All engineers are also on call. The same set of resources are responsible for support requests, minor and major enhancements, and urgent operational issues. This responsibility helps to solidify the “you build it; you run it” culture. It also creates a different perspective for the developer knowing that they, or their team, might have to deal with subpar quality code. This mindset helps all of us to hold each other accountable for the value of our work. Personally dealing with any of the challenges in the service also exposes each of us to the opportunities to make the service better. We automate as much as possible, and we look for ways to reduce any failure opportunities and manual intervention.

Peaches and Rainbows

Though we’ve come to find a nice balance of development and operational practices within our teams, it’s not all peaches and rainbows. Different backgrounds and experience generally lead to each member of the team having different value structures. So, where an operational background might value internal tools for performance visibility, a development background might value more creative development within the user interface. To balance those influences, the product owner is constantly working to find areas for automation and to demand consistency within the customer experience. It’s critical to ensure that all members of the team hold a shared consciousness of the vision and goals for the product.

Getting Better All the Time

In the end, our job is to solve problems. Our DevOps approach is about bringing together people who have good experience, with varying perspectives to help solve problems in the most effective way in a short period of time. We deliver on our promises to the business, and to our customers. We continually work on developing collaboration, clear communication and trust between our team members. The results of a well-balanced and motivated team are obvious. Our speed to deploy new features improves, given that we have good visibility of the challenges in front of us due to the mix of experience. We have less issues with quality concerns when we release a new feature based on the array of skill sets and knowledge coming from previous roles. Further, if we do encounter unexpected challenges, our mean time to repair has shortened due to the deep understand that each of our team members have related to the full solution stack. This creates an environment that encourages a consistent, reliable customer experience.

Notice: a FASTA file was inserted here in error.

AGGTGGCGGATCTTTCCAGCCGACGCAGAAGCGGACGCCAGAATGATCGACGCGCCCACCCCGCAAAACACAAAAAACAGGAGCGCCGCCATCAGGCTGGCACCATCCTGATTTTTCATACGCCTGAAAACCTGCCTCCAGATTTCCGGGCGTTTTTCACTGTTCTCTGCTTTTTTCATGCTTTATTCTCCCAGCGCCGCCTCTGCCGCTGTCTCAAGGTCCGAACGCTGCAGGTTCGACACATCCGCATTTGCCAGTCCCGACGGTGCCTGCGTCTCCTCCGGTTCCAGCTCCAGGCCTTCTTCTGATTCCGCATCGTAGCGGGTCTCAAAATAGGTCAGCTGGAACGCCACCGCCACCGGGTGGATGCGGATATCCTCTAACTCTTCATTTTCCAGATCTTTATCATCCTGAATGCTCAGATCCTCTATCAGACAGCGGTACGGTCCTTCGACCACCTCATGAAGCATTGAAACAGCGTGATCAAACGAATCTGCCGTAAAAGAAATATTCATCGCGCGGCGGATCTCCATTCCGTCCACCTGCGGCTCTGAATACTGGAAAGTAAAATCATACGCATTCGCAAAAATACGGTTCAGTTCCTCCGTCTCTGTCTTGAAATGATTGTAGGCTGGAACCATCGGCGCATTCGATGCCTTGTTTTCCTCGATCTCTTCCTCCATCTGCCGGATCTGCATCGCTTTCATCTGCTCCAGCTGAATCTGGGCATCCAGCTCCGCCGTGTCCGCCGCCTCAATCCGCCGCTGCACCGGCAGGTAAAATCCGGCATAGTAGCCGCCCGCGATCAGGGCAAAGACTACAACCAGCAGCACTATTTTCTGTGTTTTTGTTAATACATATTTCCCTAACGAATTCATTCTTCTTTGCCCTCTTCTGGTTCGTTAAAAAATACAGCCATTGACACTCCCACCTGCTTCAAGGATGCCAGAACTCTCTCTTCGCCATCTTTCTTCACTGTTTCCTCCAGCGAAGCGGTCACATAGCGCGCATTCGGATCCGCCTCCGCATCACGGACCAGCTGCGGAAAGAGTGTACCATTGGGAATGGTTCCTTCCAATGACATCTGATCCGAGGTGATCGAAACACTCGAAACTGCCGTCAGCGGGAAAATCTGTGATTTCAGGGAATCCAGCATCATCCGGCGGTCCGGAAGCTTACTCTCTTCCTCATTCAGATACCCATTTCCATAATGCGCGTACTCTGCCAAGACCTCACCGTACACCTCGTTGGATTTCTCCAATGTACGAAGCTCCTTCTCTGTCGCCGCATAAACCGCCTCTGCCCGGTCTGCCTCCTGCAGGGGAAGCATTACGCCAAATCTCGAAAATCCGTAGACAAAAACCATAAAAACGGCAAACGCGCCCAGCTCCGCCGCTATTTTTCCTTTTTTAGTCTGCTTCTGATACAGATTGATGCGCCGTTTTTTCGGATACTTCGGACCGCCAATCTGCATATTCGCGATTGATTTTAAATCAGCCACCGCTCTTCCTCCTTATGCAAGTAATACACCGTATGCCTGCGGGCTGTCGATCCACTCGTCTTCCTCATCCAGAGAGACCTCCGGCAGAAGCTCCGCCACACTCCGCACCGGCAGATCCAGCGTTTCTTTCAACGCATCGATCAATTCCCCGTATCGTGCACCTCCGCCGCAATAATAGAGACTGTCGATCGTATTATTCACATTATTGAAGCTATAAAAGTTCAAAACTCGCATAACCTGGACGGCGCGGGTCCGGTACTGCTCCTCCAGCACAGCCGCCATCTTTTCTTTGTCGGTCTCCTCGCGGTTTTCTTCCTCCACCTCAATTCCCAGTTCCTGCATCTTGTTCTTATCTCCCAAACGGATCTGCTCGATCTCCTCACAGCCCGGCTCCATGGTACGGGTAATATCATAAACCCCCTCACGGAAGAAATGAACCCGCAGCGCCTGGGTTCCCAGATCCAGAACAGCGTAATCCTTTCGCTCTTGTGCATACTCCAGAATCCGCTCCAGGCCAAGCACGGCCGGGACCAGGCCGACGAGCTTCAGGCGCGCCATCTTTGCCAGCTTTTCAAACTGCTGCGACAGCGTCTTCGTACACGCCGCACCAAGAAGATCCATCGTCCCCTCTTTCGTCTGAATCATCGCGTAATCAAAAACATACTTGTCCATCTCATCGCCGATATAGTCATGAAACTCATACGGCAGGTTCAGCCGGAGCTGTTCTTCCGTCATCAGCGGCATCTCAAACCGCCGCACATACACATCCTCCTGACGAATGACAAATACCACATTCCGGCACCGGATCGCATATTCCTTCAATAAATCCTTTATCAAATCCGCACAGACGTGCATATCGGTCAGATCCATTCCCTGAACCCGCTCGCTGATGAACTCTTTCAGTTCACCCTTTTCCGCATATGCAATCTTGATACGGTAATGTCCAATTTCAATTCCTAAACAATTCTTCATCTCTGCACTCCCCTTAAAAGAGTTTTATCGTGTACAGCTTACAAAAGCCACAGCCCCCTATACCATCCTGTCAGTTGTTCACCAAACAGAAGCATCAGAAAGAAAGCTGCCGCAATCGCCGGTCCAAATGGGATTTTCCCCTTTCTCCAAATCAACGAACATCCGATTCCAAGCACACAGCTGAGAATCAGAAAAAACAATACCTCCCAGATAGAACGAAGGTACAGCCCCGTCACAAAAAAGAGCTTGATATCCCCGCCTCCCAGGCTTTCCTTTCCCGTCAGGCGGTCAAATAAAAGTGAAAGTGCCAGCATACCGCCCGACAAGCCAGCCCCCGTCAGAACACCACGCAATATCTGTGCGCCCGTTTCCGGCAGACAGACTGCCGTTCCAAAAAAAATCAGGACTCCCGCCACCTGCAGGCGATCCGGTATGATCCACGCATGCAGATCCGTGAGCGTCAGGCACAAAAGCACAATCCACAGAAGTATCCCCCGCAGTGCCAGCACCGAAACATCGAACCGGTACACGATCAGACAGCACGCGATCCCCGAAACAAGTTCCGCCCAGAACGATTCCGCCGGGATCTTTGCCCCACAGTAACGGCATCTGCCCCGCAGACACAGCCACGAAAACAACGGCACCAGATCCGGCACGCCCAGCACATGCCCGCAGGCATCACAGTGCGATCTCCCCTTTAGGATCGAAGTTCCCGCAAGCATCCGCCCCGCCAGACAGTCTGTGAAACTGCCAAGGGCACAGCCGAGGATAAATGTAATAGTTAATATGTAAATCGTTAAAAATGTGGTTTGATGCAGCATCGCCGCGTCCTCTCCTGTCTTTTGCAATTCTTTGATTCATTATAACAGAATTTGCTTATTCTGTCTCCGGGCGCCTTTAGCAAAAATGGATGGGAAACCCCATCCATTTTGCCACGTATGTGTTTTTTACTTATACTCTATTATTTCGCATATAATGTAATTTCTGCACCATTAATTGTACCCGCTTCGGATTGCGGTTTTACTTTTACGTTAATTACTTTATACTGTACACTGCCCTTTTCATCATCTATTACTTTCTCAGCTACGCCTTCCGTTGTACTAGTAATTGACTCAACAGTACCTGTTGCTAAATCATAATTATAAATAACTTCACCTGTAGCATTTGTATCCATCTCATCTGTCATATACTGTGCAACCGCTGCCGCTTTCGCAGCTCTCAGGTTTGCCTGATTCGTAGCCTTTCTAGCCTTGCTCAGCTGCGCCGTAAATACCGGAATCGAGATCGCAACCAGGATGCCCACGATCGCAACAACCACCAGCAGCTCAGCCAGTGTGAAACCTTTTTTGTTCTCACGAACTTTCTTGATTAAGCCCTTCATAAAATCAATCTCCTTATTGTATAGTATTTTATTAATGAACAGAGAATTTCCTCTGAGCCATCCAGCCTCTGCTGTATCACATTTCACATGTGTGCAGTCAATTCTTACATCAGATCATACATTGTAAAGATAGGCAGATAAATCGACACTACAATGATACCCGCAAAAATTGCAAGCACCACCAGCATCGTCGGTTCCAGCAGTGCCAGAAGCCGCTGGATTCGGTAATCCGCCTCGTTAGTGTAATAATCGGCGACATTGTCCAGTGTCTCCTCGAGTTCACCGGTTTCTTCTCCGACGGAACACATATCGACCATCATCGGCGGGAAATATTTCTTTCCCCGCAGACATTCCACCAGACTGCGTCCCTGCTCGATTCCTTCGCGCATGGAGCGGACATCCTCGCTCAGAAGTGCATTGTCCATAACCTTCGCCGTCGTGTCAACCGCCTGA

We are continually learning and improving as a team. We spend less time fighting fires and more time focusing on great work. When you don’t have to spend time triaging as a result of bad code or poorly designed infrastructure, there is more time to focus on improving the service and creating an even better customer experience. In DevOps, the culture enables the practices, and vice versa. You can’t do one without the other.